by Henry Parker | 1910 | 406,533 words
This folk-tale entitled “the gourd fruit devil-dance” is gathered from oral sources sources, tracing its origin to ancient Ceylon (Sri Lanka). These tales are often found to contain similarities from stories from Buddhism and Hinduism. This is the story nr. 262 from the collection “stories of the western province and southern india”.
IN a certain country a Gamarala cut a chena, it is said. Having planted a gourd creeper in the chena, on it a gourd fruit fruited. The gourd fruit, when not much time had gone, became very large, and ripened.
The Gamarala, being unable to bring it alone, summoned several men of the village, and having given them to eat and gone with the men, and come back [after] pluc king the fruit, and cut open the “eye” (at the end of the neck), placed it [for the contents] to rot. After it rotted he [cleaned it out and] dried it, so as to take it for work (use), and put it on a high place (ihalakin).
In order to perform a devil-dance (kankariya) for the Gamarala, having given betel for it and told devil-dancers (yakdesso) to come, one day he made ready [for] the devil-dance. Having made ready that day, when they were dancing a very great rain rained, and the water was held up so that the houses were being completely submerged.
At that time all the persons of this company being without a quarter to go to, all the men crept inside the Gourd fruit, and having blocked up with wax the eye that was cut open into the Gourd fruit, began to dance the devil-dance inside it.
Then the houses, also, of the country having been submerged, the water overflowing them began to flow away. Then this Gourd fruit also having gone, went down into a river, and having gone along the river descended to the sea, and while it was going like a ship a fish came, and swallowed the Gourd fruit.
Having swallowed it, the fish, as though it was stupefied, remained turning and turning round on the water. While it was staying there, a great hawk that was flying above having come and swallowed that fish, became unconscious on a branch.
Then a woman says to her husband,
“Bolan, [after] seeking something for curry come back.”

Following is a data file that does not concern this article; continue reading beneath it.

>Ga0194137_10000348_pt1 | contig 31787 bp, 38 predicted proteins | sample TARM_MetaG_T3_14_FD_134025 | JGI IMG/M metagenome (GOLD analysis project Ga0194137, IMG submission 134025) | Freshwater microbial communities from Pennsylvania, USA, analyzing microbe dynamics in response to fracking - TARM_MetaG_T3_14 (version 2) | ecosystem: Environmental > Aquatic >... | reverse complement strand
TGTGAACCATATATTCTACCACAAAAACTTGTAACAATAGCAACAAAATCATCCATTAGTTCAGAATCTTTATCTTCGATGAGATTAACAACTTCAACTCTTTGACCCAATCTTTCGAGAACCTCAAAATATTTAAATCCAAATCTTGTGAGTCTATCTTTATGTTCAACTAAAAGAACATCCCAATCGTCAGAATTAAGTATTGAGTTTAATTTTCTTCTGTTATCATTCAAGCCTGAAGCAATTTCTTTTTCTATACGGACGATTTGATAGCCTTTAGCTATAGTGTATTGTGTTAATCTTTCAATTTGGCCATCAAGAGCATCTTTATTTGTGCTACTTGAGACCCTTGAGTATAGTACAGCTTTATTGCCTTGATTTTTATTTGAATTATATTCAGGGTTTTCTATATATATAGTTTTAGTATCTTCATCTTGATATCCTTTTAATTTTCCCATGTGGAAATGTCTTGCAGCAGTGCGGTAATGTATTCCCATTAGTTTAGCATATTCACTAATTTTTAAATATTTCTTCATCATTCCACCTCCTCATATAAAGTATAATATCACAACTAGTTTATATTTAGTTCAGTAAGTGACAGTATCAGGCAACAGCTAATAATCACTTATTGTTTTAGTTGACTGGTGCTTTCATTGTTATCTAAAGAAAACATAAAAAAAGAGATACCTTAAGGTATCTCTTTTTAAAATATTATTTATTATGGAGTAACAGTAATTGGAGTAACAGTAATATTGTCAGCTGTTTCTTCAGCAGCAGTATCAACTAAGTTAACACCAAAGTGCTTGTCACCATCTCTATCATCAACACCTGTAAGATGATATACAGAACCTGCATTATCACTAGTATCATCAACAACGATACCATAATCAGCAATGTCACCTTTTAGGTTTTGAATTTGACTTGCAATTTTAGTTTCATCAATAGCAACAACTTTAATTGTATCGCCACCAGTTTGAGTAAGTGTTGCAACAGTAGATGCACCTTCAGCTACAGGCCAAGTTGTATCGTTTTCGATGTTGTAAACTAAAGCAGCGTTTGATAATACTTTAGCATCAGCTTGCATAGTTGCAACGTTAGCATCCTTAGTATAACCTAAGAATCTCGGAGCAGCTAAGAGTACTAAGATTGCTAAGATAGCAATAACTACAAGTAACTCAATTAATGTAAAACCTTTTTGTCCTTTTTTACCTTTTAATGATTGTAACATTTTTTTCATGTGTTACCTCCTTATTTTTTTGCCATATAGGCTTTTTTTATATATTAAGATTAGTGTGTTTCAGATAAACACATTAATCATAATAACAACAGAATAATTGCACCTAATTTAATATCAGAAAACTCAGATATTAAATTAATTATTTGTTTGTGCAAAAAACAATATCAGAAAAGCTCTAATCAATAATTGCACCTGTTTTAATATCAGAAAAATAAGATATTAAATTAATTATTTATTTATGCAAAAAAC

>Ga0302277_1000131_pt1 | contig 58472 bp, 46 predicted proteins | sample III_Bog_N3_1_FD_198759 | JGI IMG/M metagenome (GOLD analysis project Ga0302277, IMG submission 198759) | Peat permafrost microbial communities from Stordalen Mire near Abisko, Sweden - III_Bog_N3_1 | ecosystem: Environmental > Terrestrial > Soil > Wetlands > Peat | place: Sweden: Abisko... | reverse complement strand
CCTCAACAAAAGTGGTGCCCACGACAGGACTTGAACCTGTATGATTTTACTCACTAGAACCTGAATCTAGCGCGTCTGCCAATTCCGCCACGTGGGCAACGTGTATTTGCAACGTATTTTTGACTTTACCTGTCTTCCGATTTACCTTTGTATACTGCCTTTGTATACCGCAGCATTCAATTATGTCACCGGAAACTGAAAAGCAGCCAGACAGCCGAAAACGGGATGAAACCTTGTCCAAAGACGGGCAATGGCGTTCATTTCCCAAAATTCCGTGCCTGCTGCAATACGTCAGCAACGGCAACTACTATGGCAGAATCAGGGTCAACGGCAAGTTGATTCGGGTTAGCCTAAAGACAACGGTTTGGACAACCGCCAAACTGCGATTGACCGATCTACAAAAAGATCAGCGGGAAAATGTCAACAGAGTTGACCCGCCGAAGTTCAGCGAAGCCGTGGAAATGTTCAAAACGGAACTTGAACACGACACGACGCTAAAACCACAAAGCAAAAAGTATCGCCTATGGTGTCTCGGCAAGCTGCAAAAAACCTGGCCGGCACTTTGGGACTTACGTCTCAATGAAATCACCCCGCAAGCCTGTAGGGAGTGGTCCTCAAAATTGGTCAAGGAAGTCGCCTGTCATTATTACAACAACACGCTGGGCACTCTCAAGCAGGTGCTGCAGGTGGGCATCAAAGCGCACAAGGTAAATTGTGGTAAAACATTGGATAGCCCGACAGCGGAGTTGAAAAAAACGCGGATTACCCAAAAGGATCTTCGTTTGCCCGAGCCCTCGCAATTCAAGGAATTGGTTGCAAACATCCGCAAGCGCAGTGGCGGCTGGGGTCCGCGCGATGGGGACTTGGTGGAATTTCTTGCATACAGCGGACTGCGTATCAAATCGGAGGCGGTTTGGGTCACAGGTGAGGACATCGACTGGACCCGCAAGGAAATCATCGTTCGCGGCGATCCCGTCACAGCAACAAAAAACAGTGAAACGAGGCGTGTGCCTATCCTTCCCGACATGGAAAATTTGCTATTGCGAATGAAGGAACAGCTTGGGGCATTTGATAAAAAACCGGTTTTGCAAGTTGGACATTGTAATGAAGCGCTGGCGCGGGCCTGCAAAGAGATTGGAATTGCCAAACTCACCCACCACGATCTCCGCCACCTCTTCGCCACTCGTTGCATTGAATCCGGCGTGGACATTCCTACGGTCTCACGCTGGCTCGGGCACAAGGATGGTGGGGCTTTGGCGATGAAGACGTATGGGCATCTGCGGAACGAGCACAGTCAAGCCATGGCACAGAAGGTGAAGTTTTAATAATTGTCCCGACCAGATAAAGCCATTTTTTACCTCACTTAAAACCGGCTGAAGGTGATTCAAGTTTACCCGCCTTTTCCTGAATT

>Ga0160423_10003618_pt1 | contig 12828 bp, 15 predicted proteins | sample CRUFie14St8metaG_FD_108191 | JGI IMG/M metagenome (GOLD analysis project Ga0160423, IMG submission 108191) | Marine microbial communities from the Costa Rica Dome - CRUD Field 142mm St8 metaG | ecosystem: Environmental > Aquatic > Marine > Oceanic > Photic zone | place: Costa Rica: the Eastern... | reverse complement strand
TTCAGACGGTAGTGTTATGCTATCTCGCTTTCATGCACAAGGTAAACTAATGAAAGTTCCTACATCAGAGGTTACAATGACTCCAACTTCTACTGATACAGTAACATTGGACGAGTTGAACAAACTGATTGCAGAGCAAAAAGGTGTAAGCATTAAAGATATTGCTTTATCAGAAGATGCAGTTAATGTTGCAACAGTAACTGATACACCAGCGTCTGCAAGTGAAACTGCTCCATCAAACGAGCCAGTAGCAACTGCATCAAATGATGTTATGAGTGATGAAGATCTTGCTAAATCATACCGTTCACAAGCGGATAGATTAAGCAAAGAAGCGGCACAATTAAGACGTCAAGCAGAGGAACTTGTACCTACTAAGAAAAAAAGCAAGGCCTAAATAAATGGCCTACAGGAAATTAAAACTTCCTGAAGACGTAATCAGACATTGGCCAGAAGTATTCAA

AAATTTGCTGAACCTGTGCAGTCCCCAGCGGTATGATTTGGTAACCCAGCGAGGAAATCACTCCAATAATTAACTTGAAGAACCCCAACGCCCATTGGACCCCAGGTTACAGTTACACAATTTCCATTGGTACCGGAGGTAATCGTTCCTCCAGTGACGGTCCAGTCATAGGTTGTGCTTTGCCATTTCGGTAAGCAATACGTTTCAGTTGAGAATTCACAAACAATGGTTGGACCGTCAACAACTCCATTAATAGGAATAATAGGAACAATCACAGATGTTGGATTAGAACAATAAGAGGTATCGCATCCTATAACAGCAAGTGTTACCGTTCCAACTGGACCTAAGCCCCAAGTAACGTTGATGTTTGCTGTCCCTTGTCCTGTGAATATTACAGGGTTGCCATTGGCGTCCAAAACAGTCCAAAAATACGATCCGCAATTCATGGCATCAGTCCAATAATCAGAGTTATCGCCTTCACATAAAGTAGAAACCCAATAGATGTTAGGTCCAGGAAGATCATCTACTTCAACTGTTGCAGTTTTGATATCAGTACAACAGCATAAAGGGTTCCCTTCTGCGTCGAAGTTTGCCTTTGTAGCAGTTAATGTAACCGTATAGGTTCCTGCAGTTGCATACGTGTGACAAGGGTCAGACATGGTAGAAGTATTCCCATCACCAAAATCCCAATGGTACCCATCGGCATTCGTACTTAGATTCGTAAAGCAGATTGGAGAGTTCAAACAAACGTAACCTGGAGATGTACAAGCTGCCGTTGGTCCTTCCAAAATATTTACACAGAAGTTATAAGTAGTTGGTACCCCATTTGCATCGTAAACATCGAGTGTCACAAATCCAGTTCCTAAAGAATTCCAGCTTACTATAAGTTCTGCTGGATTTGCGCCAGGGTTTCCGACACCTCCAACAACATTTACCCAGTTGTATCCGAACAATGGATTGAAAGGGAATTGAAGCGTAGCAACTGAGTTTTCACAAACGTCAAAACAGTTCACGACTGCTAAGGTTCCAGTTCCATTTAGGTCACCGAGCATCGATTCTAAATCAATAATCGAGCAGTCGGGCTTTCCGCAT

At that time, while the man, taking also his gun, is going walking about, he met with that hawk which had swallowed the fish. He shot the hawk.
Having shot it and brought it home, he said to his wife that she was to pluck off the feathers and cook it.
Then the woman having plucked off the feathers, when she cut [it open] there was a fish [inside]. Then the woman says,
“Ade ! Bolan, for one curry there are two meats l”
Taking the fish she cut [it open]; then there was a Gourd fruit. Thereupon the woman says,
“Ade ! Bolan, for one curry there are three meats !”
When she looked the Gourd fruit was dried up.
After that, having cooked those meats (or curries) and eaten, on account of hearing a noise very slightly in that Gourd fruit, taking a bill-hook she struck the Gourd fruit.
Thereupon the whole of those men being in the Gourd fruit, said,
“People, people !”
and came outside. Having got down outside, when they looked it was another country. After that, having asked the ways, they went each one to his own country. And then only the men knew that light had fallen [and it was the next day].
In the Katha Sarit Sagara (Tawney), vol. ii, p. 599, a fish swallowed a ship, with its crew and passengers. When it was carried by a current and stranded on the shore of Suvarnadwipa, the people ran up and cut it open, and the persons who were inside it came out alive.
In Cinq Cents Contes et Apologues (Chavannes), vol. iii, pp. 229 and 244, two infants who were thrown or fell into the water of rivers were swallowed by fishes and rescued alive after seven days, in the first instance by the child’s father, and in the second by the King of the country in which the fish had been caught.
Footnotes and references:
Eka maluwakata malu dekayi. The chief ingredients of curries are all termed malu or maliu by villagers, whether .meat, fish, or vegetables. The same word also means “curry.”